Texas A&M has won its last four games, setting up the biggest matchup of coach Mike Sherman's tenure in College Station. A month ago, the Aggies season hit rock bottom as fans filed out of Kyle Field late in the team's three-touchdown loss to Missouri that made them a .500 team on a three-game losing streak.
Monday morning, students camped out to pull tickets in hopes of nearing a student section of 30,000 strong, the biggest student section ever. It's all a part of what Texas A&M is calling "12th Man Day." As of Tuesday afternoon, a record of nearly 14,000 tickets had been pulled for the team's final home game, when No. 8 Nebraska comes to town.
A switch to quarterback Ryan Tannehill has paralleled Texas A&M's rise to No. 19, but the biggest reason for the streak and the excitement that's followed as Texas A&M has become the league's hottest team? The return of the Wrecking Crew.
"That’s not a name we can dub ourselves. It has to come with the way we play. The 12th man, the Aggies, they call us that, but it feels good to hear that out of all of them, all the time it’s been going, to feel like it’s starting to come back," said senior linebacker Von Miller. "It feels good because it means we’re playing good football."
The fans chanted "Wrecking Crew" after three goal-line stops and a first-half shutout led to a top 10 upset of Oklahoma, and players left the field flashing the familiar hand sign reserved for the elite Aggie defenses.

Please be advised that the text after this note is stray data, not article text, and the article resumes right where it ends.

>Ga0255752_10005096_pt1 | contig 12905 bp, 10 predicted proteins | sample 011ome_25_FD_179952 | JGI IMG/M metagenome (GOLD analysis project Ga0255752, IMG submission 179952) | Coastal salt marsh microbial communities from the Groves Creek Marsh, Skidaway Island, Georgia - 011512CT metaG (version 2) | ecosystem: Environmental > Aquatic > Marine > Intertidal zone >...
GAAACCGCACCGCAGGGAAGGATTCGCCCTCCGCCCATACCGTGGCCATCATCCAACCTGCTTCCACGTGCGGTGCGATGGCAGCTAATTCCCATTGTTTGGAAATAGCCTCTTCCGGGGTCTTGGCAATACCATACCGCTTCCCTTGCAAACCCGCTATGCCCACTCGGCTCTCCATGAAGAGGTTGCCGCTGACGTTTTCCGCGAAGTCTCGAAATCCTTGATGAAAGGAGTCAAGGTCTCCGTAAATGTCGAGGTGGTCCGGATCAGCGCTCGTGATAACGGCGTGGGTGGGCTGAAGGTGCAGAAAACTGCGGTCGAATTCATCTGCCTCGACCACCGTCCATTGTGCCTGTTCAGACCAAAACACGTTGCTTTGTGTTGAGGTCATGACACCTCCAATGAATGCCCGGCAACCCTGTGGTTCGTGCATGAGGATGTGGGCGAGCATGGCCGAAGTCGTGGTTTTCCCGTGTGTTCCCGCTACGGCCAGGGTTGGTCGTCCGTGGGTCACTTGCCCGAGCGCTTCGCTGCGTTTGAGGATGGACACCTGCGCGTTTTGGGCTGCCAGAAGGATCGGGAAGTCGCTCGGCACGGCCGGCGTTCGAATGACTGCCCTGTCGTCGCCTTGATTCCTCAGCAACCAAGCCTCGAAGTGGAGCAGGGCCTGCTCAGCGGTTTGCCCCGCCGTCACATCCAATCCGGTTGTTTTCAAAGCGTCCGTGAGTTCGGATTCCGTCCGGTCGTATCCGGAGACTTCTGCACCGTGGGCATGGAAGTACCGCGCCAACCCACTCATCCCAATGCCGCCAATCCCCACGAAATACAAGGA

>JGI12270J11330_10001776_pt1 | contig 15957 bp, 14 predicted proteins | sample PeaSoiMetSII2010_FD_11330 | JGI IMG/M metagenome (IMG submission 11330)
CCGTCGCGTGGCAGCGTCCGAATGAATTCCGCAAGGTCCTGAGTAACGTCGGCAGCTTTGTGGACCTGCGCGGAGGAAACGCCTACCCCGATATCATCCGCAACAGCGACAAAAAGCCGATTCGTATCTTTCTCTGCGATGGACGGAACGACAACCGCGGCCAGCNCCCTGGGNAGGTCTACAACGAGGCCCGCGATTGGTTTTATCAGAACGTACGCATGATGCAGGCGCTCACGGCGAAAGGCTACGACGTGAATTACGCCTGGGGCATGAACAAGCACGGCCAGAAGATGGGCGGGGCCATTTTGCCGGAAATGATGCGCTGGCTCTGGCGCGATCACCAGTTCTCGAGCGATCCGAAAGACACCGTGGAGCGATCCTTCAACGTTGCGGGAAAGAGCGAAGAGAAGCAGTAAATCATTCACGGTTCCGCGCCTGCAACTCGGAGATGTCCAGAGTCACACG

Against Baylor on Saturday, giving up 30 first-half points left an encore in doubt, but the defense pitched a second-half shutout to keep the winning streak intact and help the Aggies fans who made the trip to Waco celebrate on the way home.
"I decided to come back because I wanted to be part of something special like that, and to see it start to happen, it feels great to be part of a fraternity, a brotherhood like the Wrecking Crew is, and to see it start to come back feels great," said Miller, a senior who'll play his final game at Kyle Field on Saturday.
For the last month, everything's come together for the Aggies. A young offensive line with two true freshmen tackles has jelled, giving Tannehill time to make plays and plowing holes for running back Cyrus Gray, playing without the second half of his backfield duo, Christine Michael, who will miss the rest of the season with a broken leg.
"Instead of a liability early in the season, it’s becoming a strength for us," Sherman said.
The gaps that were there for Baylor's offense in the first half weren't there in the second, and the early success Texas A&M experienced in first-year defensive coordinator Tim DeRuyter's new 3-4 scheme has only grown as the year's progressed.
"Our defense has gone through quite a transition...there's quite a volume to it and it takes awhile to get it down," Sherman said. "Our players are really feeling comfortable in the scheme and when they hear a call from the sideline now, there's some familiarity with it, so I think there's a new comfort level."